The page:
Africa: Interview with Ms. Souad Aden-Osman, Executive Director of the Coalition for Dialogue on Africa (CoDA)

At the end of these two days of thinking on illicit financial flows, could you draw a report for us?

We have gathered as we always do, using CoDA as a platform for dialogue and debate on matters concerning Africa. We have been here for two days, with this afternoon still ahead, to present the Common African Position on Asset Recovery (CAPAR) to new stakeholders, including those engaged in EITI processes, civil society, academia, and the media. We chose to hold this event in parallel to the EITI 2023 Global Conference currently taking place in Dakar because the extractive sector is the sector that contributes the most to illicit financial flows, and we are implementing the CAPAR, the Common African Position on Asset Recovery.

In May of last year, a judgment was made in the US, followed by another one in November in the UK, concerning Glencore, and the Glencore scandal. We were told that EITI is uncomfortable discussing the Glencore scandal, but we could not understand this. The EITI, a good governance instrument in the extractive sector, is now confronted with a major scandal and has come to this continent for the first time, even though its majority members are African. The scandal occurred slightly over a year ago, and yet it is not on their agenda. At this conference, we have called on them and reminded them of their role in promoting transparency, accountability, and integrity, regardless of whether they must deal with governments or multinational corporations. They seem to be more comfortable calling out governments instead of multinationals, and this is something that needs to be corrected.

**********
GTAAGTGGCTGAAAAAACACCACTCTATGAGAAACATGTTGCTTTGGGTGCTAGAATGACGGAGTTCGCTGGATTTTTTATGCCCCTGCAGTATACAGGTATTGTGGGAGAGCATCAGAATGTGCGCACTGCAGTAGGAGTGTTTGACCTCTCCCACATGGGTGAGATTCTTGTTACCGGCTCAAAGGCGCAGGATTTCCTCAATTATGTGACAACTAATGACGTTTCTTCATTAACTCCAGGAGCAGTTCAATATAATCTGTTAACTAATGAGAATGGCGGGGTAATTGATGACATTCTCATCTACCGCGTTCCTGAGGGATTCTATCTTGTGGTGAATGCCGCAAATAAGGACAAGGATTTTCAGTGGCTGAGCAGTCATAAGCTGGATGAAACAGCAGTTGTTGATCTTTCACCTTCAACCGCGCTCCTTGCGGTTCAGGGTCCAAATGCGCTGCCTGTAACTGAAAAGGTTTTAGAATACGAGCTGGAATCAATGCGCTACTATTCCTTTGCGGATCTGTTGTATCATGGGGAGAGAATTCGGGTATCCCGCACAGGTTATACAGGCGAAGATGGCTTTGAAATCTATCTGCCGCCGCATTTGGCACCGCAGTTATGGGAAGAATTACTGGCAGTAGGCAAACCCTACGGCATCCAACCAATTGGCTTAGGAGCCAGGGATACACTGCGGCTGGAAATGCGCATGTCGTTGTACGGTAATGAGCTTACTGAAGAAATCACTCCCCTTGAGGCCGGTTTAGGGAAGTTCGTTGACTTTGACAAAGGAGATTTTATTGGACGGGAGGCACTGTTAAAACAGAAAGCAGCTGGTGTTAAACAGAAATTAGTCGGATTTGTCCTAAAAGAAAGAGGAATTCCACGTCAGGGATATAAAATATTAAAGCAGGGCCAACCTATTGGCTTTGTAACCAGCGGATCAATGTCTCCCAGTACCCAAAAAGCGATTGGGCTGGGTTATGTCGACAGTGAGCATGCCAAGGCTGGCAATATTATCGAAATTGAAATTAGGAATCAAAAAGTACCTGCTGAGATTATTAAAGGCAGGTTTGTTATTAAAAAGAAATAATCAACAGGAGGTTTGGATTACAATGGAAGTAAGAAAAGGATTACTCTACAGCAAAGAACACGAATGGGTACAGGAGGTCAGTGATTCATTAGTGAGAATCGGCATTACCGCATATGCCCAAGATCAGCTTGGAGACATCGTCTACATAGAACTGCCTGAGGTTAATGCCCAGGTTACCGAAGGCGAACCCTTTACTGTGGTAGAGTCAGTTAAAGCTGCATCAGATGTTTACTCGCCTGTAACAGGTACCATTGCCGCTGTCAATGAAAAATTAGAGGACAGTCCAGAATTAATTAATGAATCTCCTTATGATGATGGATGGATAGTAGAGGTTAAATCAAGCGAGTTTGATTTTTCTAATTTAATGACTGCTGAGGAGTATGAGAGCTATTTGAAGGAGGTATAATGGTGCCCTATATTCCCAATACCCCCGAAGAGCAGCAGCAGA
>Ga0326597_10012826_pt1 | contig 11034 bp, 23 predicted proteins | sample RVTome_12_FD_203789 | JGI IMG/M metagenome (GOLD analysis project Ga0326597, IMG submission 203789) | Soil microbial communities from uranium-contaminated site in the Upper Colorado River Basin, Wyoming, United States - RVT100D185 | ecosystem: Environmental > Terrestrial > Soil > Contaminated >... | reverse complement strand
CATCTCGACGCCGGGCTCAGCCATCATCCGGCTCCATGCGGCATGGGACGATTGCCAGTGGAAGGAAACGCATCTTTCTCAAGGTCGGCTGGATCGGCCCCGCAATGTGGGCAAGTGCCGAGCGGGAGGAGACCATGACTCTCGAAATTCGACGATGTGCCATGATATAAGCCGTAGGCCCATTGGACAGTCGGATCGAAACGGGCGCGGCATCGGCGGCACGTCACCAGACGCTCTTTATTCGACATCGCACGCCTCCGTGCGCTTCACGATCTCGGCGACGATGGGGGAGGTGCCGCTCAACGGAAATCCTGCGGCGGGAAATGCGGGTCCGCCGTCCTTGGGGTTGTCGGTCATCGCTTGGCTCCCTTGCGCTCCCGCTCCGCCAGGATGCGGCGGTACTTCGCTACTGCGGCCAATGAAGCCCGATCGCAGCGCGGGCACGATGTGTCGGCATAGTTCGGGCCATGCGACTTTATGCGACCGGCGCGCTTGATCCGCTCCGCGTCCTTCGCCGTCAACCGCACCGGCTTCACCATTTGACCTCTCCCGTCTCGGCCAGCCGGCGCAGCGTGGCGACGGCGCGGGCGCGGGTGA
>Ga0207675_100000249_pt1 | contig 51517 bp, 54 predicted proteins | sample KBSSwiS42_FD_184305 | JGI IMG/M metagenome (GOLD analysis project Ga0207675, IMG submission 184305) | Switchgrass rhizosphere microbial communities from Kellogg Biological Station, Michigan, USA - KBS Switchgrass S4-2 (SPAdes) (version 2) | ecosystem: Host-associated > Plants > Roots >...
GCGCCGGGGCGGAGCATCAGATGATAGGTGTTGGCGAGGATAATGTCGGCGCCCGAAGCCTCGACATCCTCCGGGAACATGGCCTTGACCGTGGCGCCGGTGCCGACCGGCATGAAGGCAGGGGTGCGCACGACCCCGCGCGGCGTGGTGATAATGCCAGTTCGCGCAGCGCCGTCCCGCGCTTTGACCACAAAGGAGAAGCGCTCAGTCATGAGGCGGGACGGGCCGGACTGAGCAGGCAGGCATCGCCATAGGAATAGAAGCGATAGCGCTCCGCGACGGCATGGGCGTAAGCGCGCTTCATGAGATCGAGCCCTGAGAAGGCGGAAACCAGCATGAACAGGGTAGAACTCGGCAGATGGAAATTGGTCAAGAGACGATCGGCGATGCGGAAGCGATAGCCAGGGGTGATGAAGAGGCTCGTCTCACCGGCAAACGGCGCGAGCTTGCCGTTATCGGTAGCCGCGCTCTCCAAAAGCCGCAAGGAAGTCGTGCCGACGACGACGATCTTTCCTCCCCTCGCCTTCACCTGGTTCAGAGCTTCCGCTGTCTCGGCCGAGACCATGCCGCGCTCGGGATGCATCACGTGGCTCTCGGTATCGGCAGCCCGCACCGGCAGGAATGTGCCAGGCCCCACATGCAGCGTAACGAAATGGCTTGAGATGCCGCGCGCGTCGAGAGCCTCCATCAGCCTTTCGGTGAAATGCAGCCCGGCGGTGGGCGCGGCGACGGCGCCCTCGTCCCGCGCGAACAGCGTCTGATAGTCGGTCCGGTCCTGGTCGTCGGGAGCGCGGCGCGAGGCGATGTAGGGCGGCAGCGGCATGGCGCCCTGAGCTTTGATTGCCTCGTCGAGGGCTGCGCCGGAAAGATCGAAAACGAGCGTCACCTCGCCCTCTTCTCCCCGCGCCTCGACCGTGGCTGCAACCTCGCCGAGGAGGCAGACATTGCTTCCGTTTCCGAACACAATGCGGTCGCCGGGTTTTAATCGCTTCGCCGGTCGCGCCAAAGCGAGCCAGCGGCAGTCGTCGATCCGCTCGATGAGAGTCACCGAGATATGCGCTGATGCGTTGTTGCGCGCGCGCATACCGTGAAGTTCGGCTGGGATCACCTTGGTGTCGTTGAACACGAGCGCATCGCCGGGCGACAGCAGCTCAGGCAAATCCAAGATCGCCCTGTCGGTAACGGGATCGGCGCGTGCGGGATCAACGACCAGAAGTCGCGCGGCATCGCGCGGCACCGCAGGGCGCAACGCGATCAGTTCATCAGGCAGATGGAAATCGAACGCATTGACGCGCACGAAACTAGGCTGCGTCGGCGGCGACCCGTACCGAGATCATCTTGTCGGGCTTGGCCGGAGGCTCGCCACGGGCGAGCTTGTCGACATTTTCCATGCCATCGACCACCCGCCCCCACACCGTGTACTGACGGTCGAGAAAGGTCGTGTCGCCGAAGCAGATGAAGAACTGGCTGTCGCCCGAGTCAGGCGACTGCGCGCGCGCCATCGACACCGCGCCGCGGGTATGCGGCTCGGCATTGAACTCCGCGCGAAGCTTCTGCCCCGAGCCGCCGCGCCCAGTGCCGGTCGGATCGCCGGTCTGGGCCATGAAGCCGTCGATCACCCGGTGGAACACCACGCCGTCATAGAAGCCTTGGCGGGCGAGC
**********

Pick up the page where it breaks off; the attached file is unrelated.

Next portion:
The EITI credibility is questioned in a context where corruption cases multiply in the extractive industry sector. Is it a good thing in the struggle against IFF ?

You are right to express concern, and that is why we need to proceed with caution because, in the end, no instrument is perfect, particularly when it comes to governance. It is a process, a struggle, and they have been doing what they can. However, in this particular case, we were hoping they would do what they should. We are here to remind them of that, but more importantly, to structure our engagement with them and improve their processes if necessary.

The High-Level Panel on Illicit Financial Flows continues to work on galvanizing its recommendations and mobilizing a broad coalition of institutions and individuals. The EITI and TI are both essential instruments that we must engage with and work together to improve. We are currently in phase 2 of our work, which involves national-level actions.